I was pleased to learn from Will Perkins, who gave a talk at Oxford last week, that he, along with Davies, Jenssen, and Roberts, recently proved the conjecture for 3-regular graphs. The proof uses the occupancy method that they developed earlier. The method is reminiscent of the flag algebra machinery developed by Razborov some ten years ago for solving extremal problems in dense graphs. The new method can be seen as some kind of “flag algebra for sparse graphs”. I find this development quite exciting, and I expect that more news will come.

Graph homomorphisms from G to Kq correspond to proper colorings of vertices of G with q colors.

Graph regularity

In this blog post I will give a brief introduction to Szemerédi’s Regularity Lemma, a powerful tool in graph theory. The post is based on a talk I gave earlier today at a graduate student lunch seminar.

Consider the following problem. Suppose you’re given a very large graph. The graph has so many vertices that you won’t be able to access all of them. But nevertheless you want to find out certain things about the graph. These situations come up in real world applications. Perhaps we would like to know something about a social network, e.g., Facebook, but we don’t have the resource to go through every single node, as there are simply too many of them. For the purpose of this blog post though, we won’t talk about applications and instead stick to the mathematics.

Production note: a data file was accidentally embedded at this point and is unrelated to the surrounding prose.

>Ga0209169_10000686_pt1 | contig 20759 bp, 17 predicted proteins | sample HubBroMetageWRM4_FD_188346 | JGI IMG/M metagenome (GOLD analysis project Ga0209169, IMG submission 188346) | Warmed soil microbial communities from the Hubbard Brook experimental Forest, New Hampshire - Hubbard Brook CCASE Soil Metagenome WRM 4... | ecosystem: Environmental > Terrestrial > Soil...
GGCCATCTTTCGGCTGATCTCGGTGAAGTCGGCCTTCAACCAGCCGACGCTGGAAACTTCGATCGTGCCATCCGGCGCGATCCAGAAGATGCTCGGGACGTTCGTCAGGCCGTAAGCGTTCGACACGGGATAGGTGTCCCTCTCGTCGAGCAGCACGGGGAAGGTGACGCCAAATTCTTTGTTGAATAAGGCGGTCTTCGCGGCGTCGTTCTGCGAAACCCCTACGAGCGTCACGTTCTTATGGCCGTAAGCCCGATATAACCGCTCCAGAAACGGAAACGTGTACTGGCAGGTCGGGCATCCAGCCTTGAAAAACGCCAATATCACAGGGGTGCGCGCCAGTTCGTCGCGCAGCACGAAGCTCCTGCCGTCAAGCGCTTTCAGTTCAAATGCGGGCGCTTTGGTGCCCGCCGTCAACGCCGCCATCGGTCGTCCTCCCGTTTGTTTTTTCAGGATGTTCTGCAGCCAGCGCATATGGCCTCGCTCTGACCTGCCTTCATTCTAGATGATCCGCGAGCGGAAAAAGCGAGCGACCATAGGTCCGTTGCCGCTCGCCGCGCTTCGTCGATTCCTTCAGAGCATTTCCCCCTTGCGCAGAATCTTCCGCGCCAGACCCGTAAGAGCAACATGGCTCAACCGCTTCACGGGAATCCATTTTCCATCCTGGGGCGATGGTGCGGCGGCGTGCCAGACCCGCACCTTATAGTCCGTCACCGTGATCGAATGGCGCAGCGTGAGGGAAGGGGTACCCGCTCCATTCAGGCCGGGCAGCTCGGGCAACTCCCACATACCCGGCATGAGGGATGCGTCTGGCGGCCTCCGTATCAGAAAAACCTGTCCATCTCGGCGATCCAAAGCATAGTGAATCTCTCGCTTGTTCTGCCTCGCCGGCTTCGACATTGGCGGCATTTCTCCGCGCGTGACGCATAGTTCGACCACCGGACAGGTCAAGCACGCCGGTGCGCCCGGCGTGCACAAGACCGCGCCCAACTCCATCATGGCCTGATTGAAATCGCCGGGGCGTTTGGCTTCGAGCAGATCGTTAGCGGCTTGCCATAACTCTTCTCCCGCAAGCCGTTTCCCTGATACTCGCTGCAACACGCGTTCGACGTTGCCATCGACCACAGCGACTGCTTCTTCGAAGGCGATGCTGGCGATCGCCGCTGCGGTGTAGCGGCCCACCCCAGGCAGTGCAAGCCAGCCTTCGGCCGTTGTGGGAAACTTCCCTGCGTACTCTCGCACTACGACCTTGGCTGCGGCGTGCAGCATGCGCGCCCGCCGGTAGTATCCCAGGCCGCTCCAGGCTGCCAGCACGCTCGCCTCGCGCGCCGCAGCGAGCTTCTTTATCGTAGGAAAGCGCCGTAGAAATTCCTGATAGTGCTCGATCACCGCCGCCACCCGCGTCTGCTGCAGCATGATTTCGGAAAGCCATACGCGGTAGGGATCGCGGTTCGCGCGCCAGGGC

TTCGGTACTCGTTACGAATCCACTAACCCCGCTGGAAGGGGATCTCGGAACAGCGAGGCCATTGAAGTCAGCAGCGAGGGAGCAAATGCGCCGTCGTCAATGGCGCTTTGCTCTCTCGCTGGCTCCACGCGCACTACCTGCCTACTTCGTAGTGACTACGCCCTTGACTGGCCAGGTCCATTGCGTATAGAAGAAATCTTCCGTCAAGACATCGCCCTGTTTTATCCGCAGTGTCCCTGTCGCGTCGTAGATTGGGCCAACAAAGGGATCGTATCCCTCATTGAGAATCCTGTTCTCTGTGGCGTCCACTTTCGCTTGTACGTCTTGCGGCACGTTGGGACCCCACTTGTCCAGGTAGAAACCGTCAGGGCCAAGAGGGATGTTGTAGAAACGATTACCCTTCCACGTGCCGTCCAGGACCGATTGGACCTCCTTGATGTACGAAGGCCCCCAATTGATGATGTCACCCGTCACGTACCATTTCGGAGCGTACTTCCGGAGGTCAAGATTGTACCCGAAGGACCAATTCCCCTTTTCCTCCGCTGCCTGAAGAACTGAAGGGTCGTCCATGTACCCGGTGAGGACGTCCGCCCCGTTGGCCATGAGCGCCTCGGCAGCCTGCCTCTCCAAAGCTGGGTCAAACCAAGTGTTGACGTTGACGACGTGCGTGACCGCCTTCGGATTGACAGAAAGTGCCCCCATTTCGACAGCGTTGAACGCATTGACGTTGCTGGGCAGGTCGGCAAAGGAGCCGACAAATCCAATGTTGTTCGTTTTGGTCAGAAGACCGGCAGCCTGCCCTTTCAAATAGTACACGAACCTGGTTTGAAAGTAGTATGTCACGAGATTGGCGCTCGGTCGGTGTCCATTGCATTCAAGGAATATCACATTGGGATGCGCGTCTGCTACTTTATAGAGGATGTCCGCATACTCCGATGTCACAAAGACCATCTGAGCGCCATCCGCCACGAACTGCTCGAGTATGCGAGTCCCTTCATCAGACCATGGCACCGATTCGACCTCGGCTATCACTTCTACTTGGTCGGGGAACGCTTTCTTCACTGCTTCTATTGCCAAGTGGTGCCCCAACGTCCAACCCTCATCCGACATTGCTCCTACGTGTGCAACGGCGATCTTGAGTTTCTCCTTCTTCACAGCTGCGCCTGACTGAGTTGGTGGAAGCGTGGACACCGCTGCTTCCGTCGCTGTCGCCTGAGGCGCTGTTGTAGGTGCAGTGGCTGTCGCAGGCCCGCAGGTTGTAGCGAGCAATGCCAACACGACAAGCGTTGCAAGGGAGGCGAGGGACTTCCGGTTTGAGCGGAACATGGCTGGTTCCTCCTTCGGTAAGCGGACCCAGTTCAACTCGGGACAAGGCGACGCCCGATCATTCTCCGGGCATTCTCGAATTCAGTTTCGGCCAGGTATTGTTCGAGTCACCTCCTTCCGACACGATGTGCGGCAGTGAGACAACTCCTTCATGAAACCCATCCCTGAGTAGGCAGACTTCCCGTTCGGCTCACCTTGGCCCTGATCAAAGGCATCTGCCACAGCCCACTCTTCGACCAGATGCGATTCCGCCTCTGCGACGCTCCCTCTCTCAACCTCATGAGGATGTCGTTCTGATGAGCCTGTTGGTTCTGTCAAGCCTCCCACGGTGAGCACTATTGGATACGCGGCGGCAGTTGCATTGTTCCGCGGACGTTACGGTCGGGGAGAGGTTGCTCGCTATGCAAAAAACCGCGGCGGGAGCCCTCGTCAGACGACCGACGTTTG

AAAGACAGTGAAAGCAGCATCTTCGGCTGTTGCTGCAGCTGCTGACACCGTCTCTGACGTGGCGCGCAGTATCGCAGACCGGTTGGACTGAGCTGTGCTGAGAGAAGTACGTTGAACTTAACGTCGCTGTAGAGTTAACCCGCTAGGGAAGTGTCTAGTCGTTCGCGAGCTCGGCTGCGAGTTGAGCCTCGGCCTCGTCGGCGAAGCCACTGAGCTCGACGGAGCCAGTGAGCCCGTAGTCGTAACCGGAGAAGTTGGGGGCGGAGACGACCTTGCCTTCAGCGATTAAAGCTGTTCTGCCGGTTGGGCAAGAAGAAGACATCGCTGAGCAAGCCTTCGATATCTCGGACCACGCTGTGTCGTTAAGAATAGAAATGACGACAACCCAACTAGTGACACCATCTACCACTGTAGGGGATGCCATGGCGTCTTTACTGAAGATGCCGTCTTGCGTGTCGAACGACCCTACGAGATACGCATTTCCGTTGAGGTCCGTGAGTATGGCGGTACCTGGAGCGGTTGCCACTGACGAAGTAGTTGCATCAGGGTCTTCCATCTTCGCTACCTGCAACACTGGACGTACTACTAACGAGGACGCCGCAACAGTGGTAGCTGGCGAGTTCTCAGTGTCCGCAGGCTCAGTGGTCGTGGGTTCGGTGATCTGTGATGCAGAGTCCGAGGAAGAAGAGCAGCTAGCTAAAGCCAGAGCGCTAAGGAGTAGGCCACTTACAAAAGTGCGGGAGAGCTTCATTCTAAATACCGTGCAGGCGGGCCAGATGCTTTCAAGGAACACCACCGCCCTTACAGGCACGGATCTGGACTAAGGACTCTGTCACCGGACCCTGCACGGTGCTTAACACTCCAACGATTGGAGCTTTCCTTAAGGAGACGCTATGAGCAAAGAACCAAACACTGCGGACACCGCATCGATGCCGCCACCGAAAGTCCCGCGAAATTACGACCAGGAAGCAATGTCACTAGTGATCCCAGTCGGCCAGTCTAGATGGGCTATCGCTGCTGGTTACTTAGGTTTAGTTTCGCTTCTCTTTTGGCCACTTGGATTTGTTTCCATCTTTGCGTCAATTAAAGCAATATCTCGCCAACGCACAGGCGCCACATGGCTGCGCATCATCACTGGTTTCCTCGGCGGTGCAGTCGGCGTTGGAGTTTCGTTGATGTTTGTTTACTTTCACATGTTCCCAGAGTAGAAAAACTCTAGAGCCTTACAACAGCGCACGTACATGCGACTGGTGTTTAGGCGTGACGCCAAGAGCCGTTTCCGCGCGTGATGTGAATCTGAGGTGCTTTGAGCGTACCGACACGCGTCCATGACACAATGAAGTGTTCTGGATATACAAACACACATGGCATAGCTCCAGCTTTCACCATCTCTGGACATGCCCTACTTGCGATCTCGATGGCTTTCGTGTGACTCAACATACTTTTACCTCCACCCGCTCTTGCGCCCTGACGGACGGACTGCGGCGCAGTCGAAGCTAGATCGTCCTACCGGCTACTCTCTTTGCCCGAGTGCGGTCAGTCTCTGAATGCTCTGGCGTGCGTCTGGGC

Suppose we are interested answering the following question about the very large graph:

Is the graph triangle-free?

Think of the given graph as a black box. We have the following access to the graph: we are allowed to randomly sample some number of vertices and be told of all the edges between these vertices.

Can we achieve the desired goal? Well, if the graph contains, say, only a single triangle, then it’s pretty much a hopeless task, since we are almost certainly never going to find the single needle in this giant haystack through random sampling. So we have to be content with a more modest objective.

Can we distinguish a graph that’s triangle-free from a graph that is {\epsilon}-far from triangle-free?

Being {\epsilon}-far from a property means that we would have to add/delete at least {\epsilon n^2} edges from the graph to make it satisfy that property. Here {n} is the number of vertices in the very large graph. Note that this model puts us in the setting of dense graphs, i.e., graphs with {\Omega(n^2)} edges.

This problem we know how to solve. The algorithm is very straightforward: sample some constant number of vertices, and check to see if you see any triangles.

Algorithm: Sample {C_\epsilon} (some constant depending on {\epsilon}) vertices

  • If a triangle is detected, then output that the graph is not triangle-free.
  • If no triangle is detected, then output that the graph is triangle-free

If the given graph is triangle-free, then clearly we won’t ever detect any triangles, so the algorithm always outputs the correct answer. But what if the given graph is not triangle-free? We said earlier that in this case we’ll assume the graph is {\epsilon}-far from triangle free. We want the algorithm to detect at least one triangle so that it can give the correct. However, the randomized nature of the algorithm means that there will be some probability that the output will be erroneous. We are claiming that this error probability is small.

This claim seems very innocent. Essentially we need to show that if a graph cannot be made triangle-free by deleting a small number of edges, then it must not contain very many triangles. If you haven’t seen this claim before, you might think that it’s something that would follow from some easy deductions, and you might be tempted to work it out yourself. However, be warned that you will almost certainly not succeed. The claim is indeed correct, but it is far from trivial.